But Renelde, who was betrothed to a young wood-cutter called Guilbert, had no intention of obeying the count, and she had, besides, to take care of her grandmother.

Three days later the count again passed by.

"Why didn't you come?" he asked the pretty spinner.

"I told you, my lord, that I have to look after my grandmother."

"Come tomorrow, and I will make you lady-in-waiting to the countess," and he went on his way.

This offer had no more effect than the other, and Renelde did not go to the castle.

"If you will only come," said the count to her when next he rode by, "I will send away the countess, and will marry you."

But two years before, when Renelde's mother was dying of a long illness, the countess had not forgotten them, but had given help when they sorely needed it. So even if the count had really wished to marry Renelde, she would always have refused.


Some weeks passed before Burchard appeared again.

Renelde hoped she had got rid of him, when one day he stopped at the door, his duck-gun under his arm and his game-bag on his shoulder. This time Renelde was spinning not hemp, but flax.

"What are you spinning?" he asked in a rough voice.

"My wedding shift, my lord."

"You are going to be married, then?"

"Yes, my lord, by your leave."

For at that time no peasant could marry without the leave of his master.

"I will give you leave on one condition. Do you see those tall nettles that grow on the tombs in the churchyard? Go and gather them, and spin them into two fine shifts. One shall be your bridal shift, and the other shall be my shroud. For you shall be married the day that I am laid in my grave." And the Count turned away with a mocking laugh.

Renelde trembled. Never in all Locquignol had such a thing been heard of as the spinning of nettles.

And besides, the count seemed made of iron and was very proud of his strength, often boasting that he should live to be a hundred.

Every evening, when his work was done, Guilbert came to visit his future bride. This evening he came as usual, and Renelde told him what Burchard had said.

"Would you like me to watch for the Wolf, and split his skull with a blow from my axe?"

"No," replied Renelde, "there must be no blood on my bridal bouquet. And then we must not hurt the count. Remember how good the countess was to my mother."

A tough, old woman now spoke: she was the mother of Renelde's grandmother, and was more than ninety years old. All day long she sat in her chair nodding her head, looking wise, and never saying a word.

"My children," she said, "all the years that I have lived in the world, I have never heard of a shift spun from nettles. But there is much a human can do with the help of God. I think Renelde should try this."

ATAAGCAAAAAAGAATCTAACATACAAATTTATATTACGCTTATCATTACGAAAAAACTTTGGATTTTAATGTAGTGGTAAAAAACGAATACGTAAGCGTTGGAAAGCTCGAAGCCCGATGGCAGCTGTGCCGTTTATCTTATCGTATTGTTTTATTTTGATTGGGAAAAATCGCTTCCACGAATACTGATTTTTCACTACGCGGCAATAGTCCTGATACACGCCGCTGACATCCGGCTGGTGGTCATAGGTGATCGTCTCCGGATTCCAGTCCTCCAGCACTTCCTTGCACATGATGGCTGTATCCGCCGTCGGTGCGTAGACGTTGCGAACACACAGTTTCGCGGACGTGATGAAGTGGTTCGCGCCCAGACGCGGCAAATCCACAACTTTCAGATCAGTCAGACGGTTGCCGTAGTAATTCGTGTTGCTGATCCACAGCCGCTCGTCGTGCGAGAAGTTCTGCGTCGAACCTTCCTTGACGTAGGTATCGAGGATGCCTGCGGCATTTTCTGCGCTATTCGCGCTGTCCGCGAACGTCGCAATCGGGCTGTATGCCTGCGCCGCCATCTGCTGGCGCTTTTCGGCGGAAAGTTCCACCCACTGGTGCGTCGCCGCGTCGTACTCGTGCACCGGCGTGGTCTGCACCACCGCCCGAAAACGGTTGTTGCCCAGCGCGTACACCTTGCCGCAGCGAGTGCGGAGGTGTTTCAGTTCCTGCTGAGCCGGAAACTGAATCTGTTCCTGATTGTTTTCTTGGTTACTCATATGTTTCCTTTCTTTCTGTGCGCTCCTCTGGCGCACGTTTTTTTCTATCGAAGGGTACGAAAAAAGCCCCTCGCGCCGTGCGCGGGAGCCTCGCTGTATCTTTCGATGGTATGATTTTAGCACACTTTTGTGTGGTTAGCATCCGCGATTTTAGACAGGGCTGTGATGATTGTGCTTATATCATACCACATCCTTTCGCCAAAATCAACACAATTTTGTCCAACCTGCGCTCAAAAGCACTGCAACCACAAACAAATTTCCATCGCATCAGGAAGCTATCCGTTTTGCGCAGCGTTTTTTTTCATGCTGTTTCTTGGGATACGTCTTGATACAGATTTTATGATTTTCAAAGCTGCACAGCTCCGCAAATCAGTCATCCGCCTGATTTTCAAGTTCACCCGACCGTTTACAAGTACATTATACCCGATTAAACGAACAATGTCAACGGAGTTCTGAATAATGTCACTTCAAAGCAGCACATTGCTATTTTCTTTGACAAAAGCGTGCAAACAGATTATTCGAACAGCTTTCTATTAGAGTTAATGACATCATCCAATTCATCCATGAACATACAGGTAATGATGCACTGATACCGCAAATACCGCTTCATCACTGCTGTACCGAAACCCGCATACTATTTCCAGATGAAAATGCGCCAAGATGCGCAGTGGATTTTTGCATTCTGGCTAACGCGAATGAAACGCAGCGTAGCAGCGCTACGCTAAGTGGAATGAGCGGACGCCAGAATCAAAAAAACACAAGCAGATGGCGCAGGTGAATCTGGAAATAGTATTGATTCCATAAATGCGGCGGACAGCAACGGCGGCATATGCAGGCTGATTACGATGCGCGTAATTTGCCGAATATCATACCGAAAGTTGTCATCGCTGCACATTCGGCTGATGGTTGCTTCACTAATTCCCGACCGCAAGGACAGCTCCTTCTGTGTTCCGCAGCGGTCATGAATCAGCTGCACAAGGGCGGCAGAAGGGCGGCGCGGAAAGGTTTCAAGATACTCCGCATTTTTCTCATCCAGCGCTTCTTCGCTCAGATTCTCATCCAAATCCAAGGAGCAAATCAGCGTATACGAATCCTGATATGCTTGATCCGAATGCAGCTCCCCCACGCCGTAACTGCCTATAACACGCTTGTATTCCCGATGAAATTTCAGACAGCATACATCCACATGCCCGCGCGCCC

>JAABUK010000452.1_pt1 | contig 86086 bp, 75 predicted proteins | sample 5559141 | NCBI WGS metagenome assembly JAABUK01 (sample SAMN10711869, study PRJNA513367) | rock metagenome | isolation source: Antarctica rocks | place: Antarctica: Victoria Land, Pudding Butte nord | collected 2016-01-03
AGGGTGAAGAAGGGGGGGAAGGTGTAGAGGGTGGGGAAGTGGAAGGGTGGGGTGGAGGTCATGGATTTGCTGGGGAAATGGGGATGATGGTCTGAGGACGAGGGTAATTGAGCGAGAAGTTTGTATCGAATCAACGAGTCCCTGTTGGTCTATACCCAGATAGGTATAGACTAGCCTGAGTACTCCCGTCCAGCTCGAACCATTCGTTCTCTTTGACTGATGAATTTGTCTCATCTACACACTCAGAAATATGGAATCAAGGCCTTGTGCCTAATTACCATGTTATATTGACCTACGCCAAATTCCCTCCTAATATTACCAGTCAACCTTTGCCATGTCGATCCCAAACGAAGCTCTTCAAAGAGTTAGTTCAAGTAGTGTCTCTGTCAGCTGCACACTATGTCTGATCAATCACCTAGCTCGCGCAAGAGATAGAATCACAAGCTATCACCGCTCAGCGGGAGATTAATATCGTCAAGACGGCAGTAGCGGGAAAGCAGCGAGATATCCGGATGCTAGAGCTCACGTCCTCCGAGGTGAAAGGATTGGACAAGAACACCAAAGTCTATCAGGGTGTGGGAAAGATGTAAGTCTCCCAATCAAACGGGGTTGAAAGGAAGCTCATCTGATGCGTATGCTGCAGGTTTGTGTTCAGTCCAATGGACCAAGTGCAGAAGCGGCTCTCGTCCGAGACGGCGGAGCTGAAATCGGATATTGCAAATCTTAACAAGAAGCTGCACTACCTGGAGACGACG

Renelde did try, and to her great surprise the nettles when crushed and prepared gave a good thread, soft and light and firm. Very soon she had spun the first shift, which was for her own wedding. She wove and cut it out at once, hoping that the count would not force her to begin the other. Just as she had finished sewing it, Burchard the Wolf passed by.

"Well," said he, "how are the shifts getting on?"

"Here, my lord, is my wedding garment," answered Renelde, showing him the shift, which was the finest and whitest ever seen.

The count grew pale, but he replied roughly, "Very good. Now begin the other."

The spinner set to work. As the count returned to the castle, a cold shiver passed over him, and he felt, as the saying is, that "someone was walking over his grave". He tried to eat his supper, but could not; he went to bed shaking with fever. But he did not sleep, and in the morning could not manage to rise.

This sudden illness, which every instant became worse, made him very uneasy. No doubt Renelde's spinning-wheel knew all about it. Was it not necessary that his body, as well as his shroud, should be ready for the burial?

The first thing Burchard did was to send to Renelde and to stop her wheel.

Renelde obeyed, and that evening Guilbert asked her:

"Has the count given his consent to our marriage?"

"No," said Renelde.

"Continue your work, sweetheart. It is the only way of gaining it. You know he told you so himself."


The following morning, as soon as she had put the house in order, the girl sat down to spin. Two hours after there arrived two soldiers, and when they saw her spinning they seized her, tied her arms and legs, and carried her to the bank of the river, which was swollen by the late rains.

When they reached the bank they flung her in, and watched her sink, after which they left her. But Renelde rose to the surface, and though she could not swim she struggled to land.

Directly she got home she sat down and began to spin.

Again came the two soldiers to the cottage and seized the girl, carried her to the river bank, tied a stone to her neck and flung her into the water.

The moment their backs were turned the stone untied itself. Renelde waded the ford, returned to the hut, and sat down to spin.

This time the count resolved to go to Locquignol himself. But, as he was very weak and unable to walk, he had himself borne in a litter. And still the spinner spun.